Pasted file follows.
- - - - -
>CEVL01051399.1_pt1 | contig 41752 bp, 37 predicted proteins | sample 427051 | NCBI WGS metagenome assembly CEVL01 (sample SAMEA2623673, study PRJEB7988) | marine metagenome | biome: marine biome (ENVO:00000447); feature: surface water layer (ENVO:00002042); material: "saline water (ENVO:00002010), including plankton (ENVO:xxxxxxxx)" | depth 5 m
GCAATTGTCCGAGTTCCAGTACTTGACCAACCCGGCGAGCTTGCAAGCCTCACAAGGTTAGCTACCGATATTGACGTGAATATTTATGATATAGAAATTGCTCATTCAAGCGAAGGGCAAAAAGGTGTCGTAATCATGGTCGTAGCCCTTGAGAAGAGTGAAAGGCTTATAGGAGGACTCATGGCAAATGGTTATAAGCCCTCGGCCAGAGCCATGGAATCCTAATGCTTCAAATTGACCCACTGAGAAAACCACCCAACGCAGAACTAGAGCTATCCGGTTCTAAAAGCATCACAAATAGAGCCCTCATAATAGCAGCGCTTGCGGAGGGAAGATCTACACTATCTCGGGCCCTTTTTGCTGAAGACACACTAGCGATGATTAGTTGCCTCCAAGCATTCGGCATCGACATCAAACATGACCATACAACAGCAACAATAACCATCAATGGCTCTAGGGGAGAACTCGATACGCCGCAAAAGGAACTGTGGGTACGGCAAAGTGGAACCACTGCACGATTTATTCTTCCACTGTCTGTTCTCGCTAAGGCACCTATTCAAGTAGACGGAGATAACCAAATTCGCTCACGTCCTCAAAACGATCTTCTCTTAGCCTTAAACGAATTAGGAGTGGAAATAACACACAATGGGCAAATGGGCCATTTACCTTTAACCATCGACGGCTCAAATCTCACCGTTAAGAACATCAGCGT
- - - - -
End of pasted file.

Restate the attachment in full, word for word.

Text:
>CEVL01051399.1_pt1 | contig 41752 bp, 37 predicted proteins | sample 427051 | NCBI WGS metagenome assembly CEVL01 (sample SAMEA2623673, study PRJEB7988) | marine metagenome | biome: marine biome (ENVO:00000447); feature: surface water layer (ENVO:00002042); material: "saline water (ENVO:00002010), including plankton (ENVO:xxxxxxxx)" | depth 5 m
GCAATTGTCCGAGTTCCAGTACTTGACCAACCCGGCGAGCTTGCAAGCCTCACAAGGTTAGCTACCGATATTGACGTGAATATTTATGATATAGAAATTGCTCATTCAAGCGAAGGGCAAAAAGGTGTCGTAATCATGGTCGTAGCCCTTGAGAAGAGTGAAAGGCTTATAGGAGGACTCATGGCAAATGGTTATAAGCCCTCGGCCAGAGCCATGGAATCCTAATGCTTCAAATTGACCCACTGAGAAAACCACCCAACGCAGAACTAGAGCTATCCGGTTCTAAAAGCATCACAAATAGAGCCCTCATAATAGCAGCGCTTGCGGAGGGAAGATCTACACTATCTCGGGCCCTTTTTGCTGAAGACACACTAGCGATGATTAGTTGCCTCCAAGCATTCGGCATCGACATCAAACATGACCATACAACAGCAACAATAACCATCAATGGCTCTAGGGGAGAACTCGATACGCCGCAAAAGGAACTGTGGGTACGGCAAAGTGGAACCACTGCACGATTTATTCTTCCACTGTCTGTTCTCGCTAAGGCACCTATTCAAGTAGACGGAGATAACCAAATTCGCTCACGTCCTCAAAACGATCTTCTCTTAGCCTTAAACGAATTAGGAGTGGAAATAACACACAATGGGCAAATGGGCCATTTACCTTTAACCATCGACGGCTCAAATCTCACCGTTAAGAACATCAGCGT